Tenofovir disoproxil fumarate (TDF) is a nucleotide analogue reverse transcriptase inhibitor (NtRTI), which blocks reverse transcriptase, an enzyme found in HIV. Since its approval for use in HIV by the FDA in 2001, it has contributed to effective treatment in numerous patients. The most common side effects include nausea, vomiting, diarrhea, asthenia, abdominal pain and hepatotoxicity. A less common side effect is nephrotoxicity leading to Fanconi’s syndrome. Here is an interesting case of Fanconi’s Syndrome caused by Tenofovir.
A 50-year-old Caucasian female with a past medical history of HIV and Hepatitis C presented to the Emergency Department with hypokalemia and acute renal failure. She had been diagnosed with HIV in 2003 and was being managed on co-formulated Truvada (Emtracitabine/Tenofovir) and Efavirenz since 2008. She was previously on Lamivudine/Zidovudine and Efavirenz, which were discontinued due to side effects. Over the past month, the patient was noted to have hypokalemia and worsening serum creatinine (sCr), which was being treated with potassium supplements and avoidance of NSAIDs. On presentation she denied any diuretic use, nausea, vomiting, diarrhea, weakness, fatigue, paralysis, palpitations, syncope, lightheadedness or chest pain.
The patient’s HIV was under good control (last CD4 count of 1400 cells/mm3 and viral load undetectable at <20 copies/ml), and her viral load for hepatitis C was negligible (HCV RNA quantitative real time PCR <43 IU/ ml). She did not have any history of seizure disorder, refractory migraine or use of drugs such as zonisamide or carbonic anhydrase inhibitors. Pertinent medications included Truvada 1 Tablet every 48 hours and Efavirenz 600 mg at bedtime. She had no drug allergies. Social history was only positive for 1 pack per day of cigarette use for many years.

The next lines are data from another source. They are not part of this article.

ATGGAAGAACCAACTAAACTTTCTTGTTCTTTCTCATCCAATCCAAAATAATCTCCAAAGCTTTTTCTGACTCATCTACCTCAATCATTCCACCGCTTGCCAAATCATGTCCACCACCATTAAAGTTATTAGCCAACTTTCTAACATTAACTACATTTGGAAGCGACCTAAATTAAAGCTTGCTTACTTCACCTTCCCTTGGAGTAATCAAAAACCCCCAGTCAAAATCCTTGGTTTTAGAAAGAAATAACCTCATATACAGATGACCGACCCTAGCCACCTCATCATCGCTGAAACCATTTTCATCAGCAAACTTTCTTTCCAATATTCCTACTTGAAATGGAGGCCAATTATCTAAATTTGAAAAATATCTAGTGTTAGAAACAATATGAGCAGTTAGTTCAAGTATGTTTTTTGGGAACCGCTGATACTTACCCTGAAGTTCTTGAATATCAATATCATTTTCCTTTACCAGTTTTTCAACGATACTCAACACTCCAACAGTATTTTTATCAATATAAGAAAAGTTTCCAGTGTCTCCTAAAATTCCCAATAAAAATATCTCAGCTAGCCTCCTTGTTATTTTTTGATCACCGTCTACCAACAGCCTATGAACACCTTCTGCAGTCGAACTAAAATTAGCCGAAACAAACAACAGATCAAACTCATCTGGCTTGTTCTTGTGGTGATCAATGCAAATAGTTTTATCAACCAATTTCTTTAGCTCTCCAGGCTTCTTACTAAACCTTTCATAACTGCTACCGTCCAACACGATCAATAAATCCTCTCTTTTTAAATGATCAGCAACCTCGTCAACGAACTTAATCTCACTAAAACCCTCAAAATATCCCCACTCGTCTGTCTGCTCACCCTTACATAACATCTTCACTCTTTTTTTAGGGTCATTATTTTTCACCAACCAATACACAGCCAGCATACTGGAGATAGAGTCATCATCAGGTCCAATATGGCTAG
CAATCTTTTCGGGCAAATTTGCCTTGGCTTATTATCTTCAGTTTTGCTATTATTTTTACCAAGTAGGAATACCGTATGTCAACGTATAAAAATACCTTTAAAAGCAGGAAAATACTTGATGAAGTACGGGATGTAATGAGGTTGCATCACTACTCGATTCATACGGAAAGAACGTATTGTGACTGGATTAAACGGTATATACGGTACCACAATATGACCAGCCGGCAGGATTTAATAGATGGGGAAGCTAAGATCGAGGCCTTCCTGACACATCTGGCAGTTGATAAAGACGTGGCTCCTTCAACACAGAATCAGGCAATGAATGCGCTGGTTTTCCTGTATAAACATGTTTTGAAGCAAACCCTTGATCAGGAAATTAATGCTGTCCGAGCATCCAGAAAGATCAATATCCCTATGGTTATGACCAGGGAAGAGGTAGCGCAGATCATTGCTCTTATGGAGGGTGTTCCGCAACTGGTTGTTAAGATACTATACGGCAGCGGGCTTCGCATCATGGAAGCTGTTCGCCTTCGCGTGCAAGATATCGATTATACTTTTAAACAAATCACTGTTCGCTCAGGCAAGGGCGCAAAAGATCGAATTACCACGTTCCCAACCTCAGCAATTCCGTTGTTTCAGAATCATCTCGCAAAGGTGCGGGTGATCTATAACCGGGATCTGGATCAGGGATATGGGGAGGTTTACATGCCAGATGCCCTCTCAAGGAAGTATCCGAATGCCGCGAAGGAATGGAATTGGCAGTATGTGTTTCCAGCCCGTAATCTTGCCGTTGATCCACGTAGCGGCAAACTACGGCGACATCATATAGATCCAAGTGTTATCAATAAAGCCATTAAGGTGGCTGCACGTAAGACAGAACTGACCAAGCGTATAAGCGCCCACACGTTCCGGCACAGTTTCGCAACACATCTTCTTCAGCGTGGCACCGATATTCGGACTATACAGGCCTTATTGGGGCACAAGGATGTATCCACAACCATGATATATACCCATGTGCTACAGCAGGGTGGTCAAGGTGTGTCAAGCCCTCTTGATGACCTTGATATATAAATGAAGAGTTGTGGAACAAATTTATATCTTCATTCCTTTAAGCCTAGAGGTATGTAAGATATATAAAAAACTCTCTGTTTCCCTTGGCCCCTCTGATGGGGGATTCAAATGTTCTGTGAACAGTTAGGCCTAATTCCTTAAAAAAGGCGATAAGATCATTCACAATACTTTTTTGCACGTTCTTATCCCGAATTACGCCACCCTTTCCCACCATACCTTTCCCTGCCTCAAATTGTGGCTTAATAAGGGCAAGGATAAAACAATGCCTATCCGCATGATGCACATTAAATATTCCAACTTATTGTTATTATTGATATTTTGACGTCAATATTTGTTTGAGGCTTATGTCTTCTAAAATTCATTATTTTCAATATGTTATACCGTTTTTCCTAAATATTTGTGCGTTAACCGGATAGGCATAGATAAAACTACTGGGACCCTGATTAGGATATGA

On physical exam the patient was afebrile and her vital signs were stable. She appeared to be in no apparent distress. She was alert and oriented to time, place and self. She did not have any scleralicterus or thrush in her throat. She had moist mucous membranes. Her pulmonary, cardiovascular, abdominal and neurological exams were normal. She did not have any costrovertebral angle tenderness. She also had no pedal edema.
Her laboratory data were as follows: sodium 135 mmol/L (normal 135-146mmol/L), potassium 1.9 mmol/L (normal 3.5-5mmol/L), chloride 97 mmol/L (89-109 mmol/L), bicarbonate 22 mmol/L (24-32 mmol/L), BUN 20 mg/dL (normal 7-26 mg/dL), creatinine1.7 mg/dL (0.7-1.4 mg/dL), anion gap 16 mmol/L (4-16 mmol/L), magnesium 1.9 mEq/L (1.3-2.1 mEq/L), phosphate 2 mg/dL (2.4-4.5 mg/dL)(low). Urinalysis showed yellow urine with a pH of 7.0, 1+ Glucose, 1+ protein, urine potassium 13 mmol/L, urine osmolality 211 mmol/L, serum osmolality 293 mmol/L. Serum creatinine and potassium in 2008 were 0.8 mg/dL and 3.6 mmol/L respectively, and 1mg/dL and 3.5 mmol/L six months ago. Renal ultrasound showed mildly echogenic kidneys suggesting renal parenchymal disease.
Kabir, MD, PhD, Mariam; Miller, MD, Christopher; Gulati, MD, MRCP, Rakesh; and Short, MD, MPH, William R.
"A Case of Fanconi’s Syndrome in a Patient with HIV,"
The Medicine Forum:
Vol. 15, Article 22.
Available at: http://jdc.jefferson.edu/tmf/vol15/iss1/22